Basically, this is the Dean posturing for conservative alumni in hopes of getting more money out of them, and (to use the high academic vocabulary I picked up at Chicago), it’s a load of crap. I’ll explain in this week’s first featured post “Academic Freedom and Institutional Power at My Old School”. Along the way, I’ll reminisce about the only demonstration I participated in at Chicago, when we protested against the University giving a “humanitarian” award to Vietnam War architect Robert McNamara. We protesting students were right, the administration was wrong, and that’s usually how these things go. The biggest corrupting force in a great university is the administration’s lust for contributions and its temptation to cozy up to the powerful, not the over-sensitivity of the student body.

That post just needs some editing and should be out before 9 EDT.

The second featured post is a debunking of the “pay-for-play scandal” at the Clinton Foundation. (Except for the complete absence of either pay or play, the story totally works.) That will be “About the Foundation”, which I think of as a sequel to “About Those Emails“, which I wrote in June. Expect it around 10.

The weekly summary will try (and fail) to make sense of Trump’s new stance on immigration. I’ll be keeping it short because of the length of the featured posts, but I’ll also get around to the 49ers quarterback’s protest, and a few other things. I’ll predict that for noon.

The Monday Morning Teaser

There’s a lot to discuss this week, and no single dominating story.

As always, there are 2016 developments: Trump gave a couple of policy speeches, including calling for African-Americans to vote for him because they have “nothing to lose”, an observation that I’m sure came as a huge surprise to the many blacks who have jobs and homes and families, and particularly the ones who will lose their health insurance if Trump succeeds in repealing ObamaCare. The naked Trump statues appeared.

There are conspiracy theories to debunk about paying ransom to Iran, Clinton’s precarious health, and the plot to corrupt rural areas by introducing lesbian farmers. Two major science/technology magazines decided they needed to break their usual policies and comment on the presidential race.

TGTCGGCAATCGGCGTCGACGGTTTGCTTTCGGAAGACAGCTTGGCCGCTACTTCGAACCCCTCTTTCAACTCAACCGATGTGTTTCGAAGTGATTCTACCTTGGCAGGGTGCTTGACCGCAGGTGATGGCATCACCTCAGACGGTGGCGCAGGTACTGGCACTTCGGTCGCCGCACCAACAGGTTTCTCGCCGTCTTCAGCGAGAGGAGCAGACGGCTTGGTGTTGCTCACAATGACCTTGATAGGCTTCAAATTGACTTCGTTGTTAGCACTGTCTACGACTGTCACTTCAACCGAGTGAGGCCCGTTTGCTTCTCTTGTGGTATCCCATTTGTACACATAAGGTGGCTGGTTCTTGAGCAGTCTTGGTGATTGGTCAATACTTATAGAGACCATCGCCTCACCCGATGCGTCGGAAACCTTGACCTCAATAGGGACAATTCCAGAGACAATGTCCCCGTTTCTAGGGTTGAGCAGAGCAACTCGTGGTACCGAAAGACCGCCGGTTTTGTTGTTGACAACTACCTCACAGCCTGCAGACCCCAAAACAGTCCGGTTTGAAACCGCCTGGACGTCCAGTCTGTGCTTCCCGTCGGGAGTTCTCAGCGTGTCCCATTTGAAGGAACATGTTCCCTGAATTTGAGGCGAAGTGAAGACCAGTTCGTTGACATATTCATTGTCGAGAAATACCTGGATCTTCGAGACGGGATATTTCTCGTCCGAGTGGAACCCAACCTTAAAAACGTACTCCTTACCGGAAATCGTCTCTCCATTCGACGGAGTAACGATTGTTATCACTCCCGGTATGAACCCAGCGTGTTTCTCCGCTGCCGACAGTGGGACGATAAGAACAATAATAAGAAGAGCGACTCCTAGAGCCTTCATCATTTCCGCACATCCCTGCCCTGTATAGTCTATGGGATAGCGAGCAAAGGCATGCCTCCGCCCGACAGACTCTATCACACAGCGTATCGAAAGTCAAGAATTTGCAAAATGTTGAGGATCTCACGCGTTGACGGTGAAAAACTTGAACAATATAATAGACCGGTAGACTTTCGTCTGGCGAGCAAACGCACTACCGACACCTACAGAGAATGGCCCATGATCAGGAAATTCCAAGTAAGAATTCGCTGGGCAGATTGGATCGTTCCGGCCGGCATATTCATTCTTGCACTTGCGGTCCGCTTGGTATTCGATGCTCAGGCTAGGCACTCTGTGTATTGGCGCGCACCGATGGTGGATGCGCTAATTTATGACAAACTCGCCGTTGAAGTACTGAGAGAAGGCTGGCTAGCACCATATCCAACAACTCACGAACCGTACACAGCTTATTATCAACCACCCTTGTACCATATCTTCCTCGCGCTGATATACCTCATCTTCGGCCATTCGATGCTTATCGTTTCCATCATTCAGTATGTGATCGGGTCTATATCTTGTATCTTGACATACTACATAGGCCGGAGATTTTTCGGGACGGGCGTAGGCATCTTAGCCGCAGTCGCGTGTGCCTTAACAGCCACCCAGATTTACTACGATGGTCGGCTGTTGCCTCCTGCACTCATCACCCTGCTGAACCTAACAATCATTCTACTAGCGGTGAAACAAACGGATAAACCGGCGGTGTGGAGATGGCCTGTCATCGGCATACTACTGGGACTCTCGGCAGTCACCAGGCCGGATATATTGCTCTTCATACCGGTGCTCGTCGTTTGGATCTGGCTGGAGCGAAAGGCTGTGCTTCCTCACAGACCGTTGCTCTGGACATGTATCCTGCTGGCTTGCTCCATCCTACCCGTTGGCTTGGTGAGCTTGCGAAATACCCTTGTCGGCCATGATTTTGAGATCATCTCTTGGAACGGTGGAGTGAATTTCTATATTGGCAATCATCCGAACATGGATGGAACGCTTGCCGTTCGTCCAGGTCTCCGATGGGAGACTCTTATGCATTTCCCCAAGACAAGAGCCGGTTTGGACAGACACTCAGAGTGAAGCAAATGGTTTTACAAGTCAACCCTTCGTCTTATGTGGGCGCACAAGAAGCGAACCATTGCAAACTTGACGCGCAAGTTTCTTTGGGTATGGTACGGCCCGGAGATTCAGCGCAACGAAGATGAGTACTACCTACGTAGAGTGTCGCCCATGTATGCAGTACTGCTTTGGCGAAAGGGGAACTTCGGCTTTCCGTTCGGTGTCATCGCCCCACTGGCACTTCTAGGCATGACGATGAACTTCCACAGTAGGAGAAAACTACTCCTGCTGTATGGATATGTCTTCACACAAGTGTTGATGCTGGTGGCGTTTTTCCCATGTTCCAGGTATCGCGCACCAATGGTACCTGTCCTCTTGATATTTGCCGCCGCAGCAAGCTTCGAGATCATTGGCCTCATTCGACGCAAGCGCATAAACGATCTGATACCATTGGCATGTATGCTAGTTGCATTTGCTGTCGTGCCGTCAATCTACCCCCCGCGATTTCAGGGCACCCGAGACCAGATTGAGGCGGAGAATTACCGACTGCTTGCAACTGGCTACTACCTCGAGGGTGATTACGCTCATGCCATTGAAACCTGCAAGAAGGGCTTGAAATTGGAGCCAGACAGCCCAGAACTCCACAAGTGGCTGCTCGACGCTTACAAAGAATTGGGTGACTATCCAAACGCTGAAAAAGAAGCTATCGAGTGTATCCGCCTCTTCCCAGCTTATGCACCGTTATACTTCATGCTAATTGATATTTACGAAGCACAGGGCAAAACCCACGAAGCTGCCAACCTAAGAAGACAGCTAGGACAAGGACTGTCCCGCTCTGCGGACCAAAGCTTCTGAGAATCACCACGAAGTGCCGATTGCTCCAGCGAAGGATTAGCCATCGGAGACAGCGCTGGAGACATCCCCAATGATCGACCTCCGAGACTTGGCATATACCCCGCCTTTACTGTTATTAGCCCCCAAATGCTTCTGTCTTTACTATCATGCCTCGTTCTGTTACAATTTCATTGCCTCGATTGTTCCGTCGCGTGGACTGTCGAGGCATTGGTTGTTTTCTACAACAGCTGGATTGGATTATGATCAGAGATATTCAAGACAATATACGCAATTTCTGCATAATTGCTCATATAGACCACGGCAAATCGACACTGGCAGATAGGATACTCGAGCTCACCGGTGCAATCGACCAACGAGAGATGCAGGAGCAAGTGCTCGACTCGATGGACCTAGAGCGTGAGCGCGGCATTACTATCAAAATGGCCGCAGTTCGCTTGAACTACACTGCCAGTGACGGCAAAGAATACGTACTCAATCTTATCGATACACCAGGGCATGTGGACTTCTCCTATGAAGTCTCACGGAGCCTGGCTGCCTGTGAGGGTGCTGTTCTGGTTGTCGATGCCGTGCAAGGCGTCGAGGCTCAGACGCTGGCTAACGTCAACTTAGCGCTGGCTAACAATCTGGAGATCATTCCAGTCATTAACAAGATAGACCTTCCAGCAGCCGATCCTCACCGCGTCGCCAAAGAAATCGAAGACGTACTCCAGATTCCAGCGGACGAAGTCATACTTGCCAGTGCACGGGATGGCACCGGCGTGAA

A bunch of interesting stories also came out of the Olympics, including a debate about what it means to be a woman.

The Justice Department is going to stop using private prisons. Texas students are going to start hanging dildos from their backpacks. There’s a new reason to hate Walmart. And meanwhile, what about that flood in Louisiana? (Who’s God judging now, Tony Perkins?) And finally, I have a great closing: an experimental 3D printer that outputs food.

Covering all that didn’t leave much space for a featured article, so I decided to raise a question instead of trying to answer one: In the 19th century, the Homestead Act gave land to 1.6 million families. You don’t usually hear that discussed in Marxist terms, but it ought to be: In a stroke, the government vastly increased the number of people who had direct access to the means of production. It also established a middle class in the frontier territories. Is there anything similar we could do today? What would play the role of land? Who would the beneficiaries be? What effort would be the equivalent of homesteading? Think about it and if you come up with anything, share it.

The Homestead Act article should be out 9ish, with the weekly summary following by 11.

The Monday Morning Teaser

I have a long morning in front of me. There are two featured posts this week, and one still needs a lot of work.